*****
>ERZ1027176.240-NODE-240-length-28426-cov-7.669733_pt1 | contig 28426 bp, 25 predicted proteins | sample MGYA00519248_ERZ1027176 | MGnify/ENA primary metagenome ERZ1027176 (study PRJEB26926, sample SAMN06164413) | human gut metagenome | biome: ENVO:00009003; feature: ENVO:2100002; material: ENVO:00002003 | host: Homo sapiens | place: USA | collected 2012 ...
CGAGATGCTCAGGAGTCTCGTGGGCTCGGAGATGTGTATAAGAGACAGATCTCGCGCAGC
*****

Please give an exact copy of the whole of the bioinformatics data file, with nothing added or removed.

>ERZ1027176.240-NODE-240-length-28426-cov-7.669733_pt1 | contig 28426 bp, 25 predicted proteins | sample MGYA00519248_ERZ1027176 | MGnify/ENA primary metagenome ERZ1027176 (study PRJEB26926, sample SAMN06164413) | human gut metagenome | biome: ENVO:00009003; feature: ENVO:2100002; material: ENVO:00002003 | host: Homo sapiens | place: USA | collected 2012 ...
CGAGATGCTCAGGAGTCTCGTGGGCTCGGAGATGTGTATAAGAGACAGATCTCGCGCAGC